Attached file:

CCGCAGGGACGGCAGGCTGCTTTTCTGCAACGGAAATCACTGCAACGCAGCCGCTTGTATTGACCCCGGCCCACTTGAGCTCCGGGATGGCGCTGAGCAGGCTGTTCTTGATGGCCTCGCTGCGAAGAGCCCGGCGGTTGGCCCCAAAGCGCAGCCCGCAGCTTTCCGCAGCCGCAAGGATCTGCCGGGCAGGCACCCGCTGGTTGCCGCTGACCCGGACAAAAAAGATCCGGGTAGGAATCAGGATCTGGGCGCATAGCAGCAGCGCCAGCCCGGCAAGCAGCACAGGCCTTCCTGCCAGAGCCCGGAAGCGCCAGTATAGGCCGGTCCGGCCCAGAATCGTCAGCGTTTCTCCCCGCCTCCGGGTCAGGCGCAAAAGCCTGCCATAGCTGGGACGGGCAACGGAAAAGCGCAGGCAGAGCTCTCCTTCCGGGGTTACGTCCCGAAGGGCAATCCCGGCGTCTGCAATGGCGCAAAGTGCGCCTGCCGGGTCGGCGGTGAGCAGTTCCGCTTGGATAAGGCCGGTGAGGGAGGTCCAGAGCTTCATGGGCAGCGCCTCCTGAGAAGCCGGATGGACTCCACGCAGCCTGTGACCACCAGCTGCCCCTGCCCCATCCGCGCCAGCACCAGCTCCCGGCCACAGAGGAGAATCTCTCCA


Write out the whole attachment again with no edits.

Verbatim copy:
CCGCAGGGACGGCAGGCTGCTTTTCTGCAACGGAAATCACTGCAACGCAGCCGCTTGTATTGACCCCGGCCCACTTGAGCTCCGGGATGGCGCTGAGCAGGCTGTTCTTGATGGCCTCGCTGCGAAGAGCCCGGCGGTTGGCCCCAAAGCGCAGCCCGCAGCTTTCCGCAGCCGCAAGGATCTGCCGGGCAGGCACCCGCTGGTTGCCGCTGACCCGGACAAAAAAGATCCGGGTAGGAATCAGGATCTGGGCGCATAGCAGCAGCGCCAGCCCGGCAAGCAGCACAGGCCTTCCTGCCAGAGCCCGGAAGCGCCAGTATAGGCCGGTCCGGCCCAGAATCGTCAGCGTTTCTCCCCGCCTCCGGGTCAGGCGCAAAAGCCTGCCATAGCTGGGACGGGCAACGGAAAAGCGCAGGCAGAGCTCTCCTTCCGGGGTTACGTCCCGAAGGGCAATCCCGGCGTCTGCAATGGCGCAAAGTGCGCCTGCCGGGTCGGCGGTGAGCAGTTCCGCTTGGATAAGGCCGGTGAGGGAGGTCCAGAGCTTCATGGGCAGCGCCTCCTGAGAAGCCGGATGGACTCCACGCAGCCTGTGACCACCAGCTGCCCCTGCCCCATCCGCGCCAGCACCAGCTCCCGGCCACAGAGGAGAATCTCTCCA